Film Review: Hello, My Name is DorisContemporary rom-com with Sally Field in another stellar performance works charmingly, if occasionally over-the-top, as an amiable female spin on the recent 'The Intern.' Again, it’s not so much a battle of the sexes as it is of generations.
OK, my name is Doris, but that is not why Hello, My Name Is Doris registered as largely delightful, in spite of some sitcom, overdone flashes. Michael Showalter’s film offers another light and occasionally goofy take on a generational culture clash as both sides of the age divide suggest a narrowing of the gap, in spite of some romantic interference. There are, in a nod to unintended topicality, hints here of what could be called the Bernie Sanders phenomenon of Millennials unexpectedly embracing septuagenarians.
As an additional treat, viewers of a certain age and gender will be “tickled pink” (as the hoary saying goes) by the themes of aging and arrested development that are humorously and sensitively embodied in the film’s sixty-something heroine, Doris (another triumph for Sally Field). Her character is a seemingly hopeless, love-starved Staten Island spinster and lifer in a dreary Manhattan accounting job.
Younger audiences should perk up to a big overlay of Brooklyn hipness as a newly love-struck Doris is pulled into those idealistic Millennial circles. A broader base beyond the older crowd could loom.
Field is front and center the film’s life-force. Her Doris favors tasteless accessories (hats, scarves, costume jewelry) from another era and from fashion magazines of the ’40s or ’50s. As tackiness incarnate, she makes a fashion statement that might be described as late frump.
Doris’ modest Staten Island house, where she cared for her recently deceased mother, is an extension of her taste and m.o. Also no fashion breakthrough, its packed walls are practically breaking from her compulsive hoarding and collection of junk and kitsch, the kind that flourishes at the yard sales, thrift shops and hot-off-the-street bargains that are clearly Doris’ shopping haunts.
Nor has Doris’ long-held accounting job provided an uplift, as she toils in data entry at a Manhattan-based company only now beginning to shows signs of entering the 21st century. Enter young, adorable, polite new hire John (Max Greenfield), just brought in from Malibu, California, no less, as the company’s new, hip art director. Doris and John have a brief encounter in the elevator and his looks, manner and openness generate fantasies for Doris that will take her to new places, both emotional and geographical. Obsessive and life-changing roads lie ahead in her stalled life.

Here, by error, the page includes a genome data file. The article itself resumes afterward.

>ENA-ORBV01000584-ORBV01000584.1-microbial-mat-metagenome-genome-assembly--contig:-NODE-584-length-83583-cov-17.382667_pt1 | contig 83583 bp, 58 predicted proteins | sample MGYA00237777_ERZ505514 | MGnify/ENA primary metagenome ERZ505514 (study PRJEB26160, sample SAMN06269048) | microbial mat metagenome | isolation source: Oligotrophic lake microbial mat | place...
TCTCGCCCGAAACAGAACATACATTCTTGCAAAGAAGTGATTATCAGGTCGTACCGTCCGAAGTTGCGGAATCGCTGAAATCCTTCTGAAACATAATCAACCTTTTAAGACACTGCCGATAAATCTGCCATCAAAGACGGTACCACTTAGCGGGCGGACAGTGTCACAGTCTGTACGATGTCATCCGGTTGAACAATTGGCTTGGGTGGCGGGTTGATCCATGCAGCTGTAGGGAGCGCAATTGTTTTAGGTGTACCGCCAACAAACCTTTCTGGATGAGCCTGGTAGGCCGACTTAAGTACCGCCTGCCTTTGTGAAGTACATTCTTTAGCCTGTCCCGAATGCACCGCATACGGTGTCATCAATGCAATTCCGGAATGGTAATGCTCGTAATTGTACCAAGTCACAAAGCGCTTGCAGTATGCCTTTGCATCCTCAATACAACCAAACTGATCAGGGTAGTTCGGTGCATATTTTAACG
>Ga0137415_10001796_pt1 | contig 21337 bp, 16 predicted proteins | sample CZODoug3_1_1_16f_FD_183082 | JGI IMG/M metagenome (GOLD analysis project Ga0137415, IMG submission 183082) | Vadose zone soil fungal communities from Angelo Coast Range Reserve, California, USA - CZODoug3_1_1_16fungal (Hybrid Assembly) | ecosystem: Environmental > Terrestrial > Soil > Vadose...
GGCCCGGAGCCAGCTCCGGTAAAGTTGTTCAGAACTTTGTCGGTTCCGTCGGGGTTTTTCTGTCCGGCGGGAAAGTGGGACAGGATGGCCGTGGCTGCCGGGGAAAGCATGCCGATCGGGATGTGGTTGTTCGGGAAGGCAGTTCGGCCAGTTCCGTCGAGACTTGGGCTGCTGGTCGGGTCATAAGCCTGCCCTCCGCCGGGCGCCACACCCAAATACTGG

Catapulted by what becomes a consuming crush (the first one in a lifetime of immersion in romance novels and caring for Mom), Doris is determined to self-improve and has family and friends who both help and hinder. More significant than the motivational speaker/self-help guru Willy Williams (Peter Gallagher) she seeks out are best pal Roz (Tyne Daly), a supportive Staten Island neighbor about as staunchly New York and tough as the nearby Statue of Liberty, and Roz’s computer-savvy 13-year-old granddaughter Viv (Isabella Acres), who brings Doris to the marvels and dangers of Facebook. Nemeses include vile, bullying, bossy Cynthia (Wendi McLendon-Covey), Doris’ sister-in-law who deplores the mess in Doris’ house only because she wants husband Todd (Stephen Root), Doris’ bland brother, to get her to clean up and get out of the house so it can be sold and enrich the family coffers. Not just henpecked to death, Todd is an ingrate with no appreciation of the long-term care that Doris gave their late mother.
As Doris and John’s office friendship grows, Doris grows bolder, even as she remains blind to the nature of John’s warm and courteous California-style attention. Thanks to Viv’s Facebook coaching, Doris discovers John’s account on the site, learns about his favorite band, and schemes to run into him at the band’s Brooklyn concert (hip Williamsburg, of course). At the rock club, Doris, in her usual vintage clothing (a habit to her, but flat-out hip to the other attendees and to the band) becomes a center of attention.
In the midst of Doris’ growing passion for John, she discovers he has a girlfriend. Her name is Brooklyn (Beth Behrs) and she’s very Brooklyn-appropriate as a young, hip and attractive performer. Matters turn icky and tangled, with ups and downs for all three in this oddball triangle. If the ending isn’t fairytale-perfect, it’s full of little surprises and lessons enjoyably learned—by Doris and the audience.
Field deserves most of the praise for Hello, My Name Is Doris being so satisfying, but hats off (tacky Doris-style or not) to the great casting, art direction, and certainly to co-screenwriters Laura Terruso and director Showalter, working from Terruso’s short film. Locations look great and authentic, but New York’s production community should note that the film was primarily shot (some New York pickup exteriors aside) in L.A. Overall, this merry mash-up of AARP members and tech-savvy carefree hipsters is fun and entertaining in a determinedly non-groundbreaking way.
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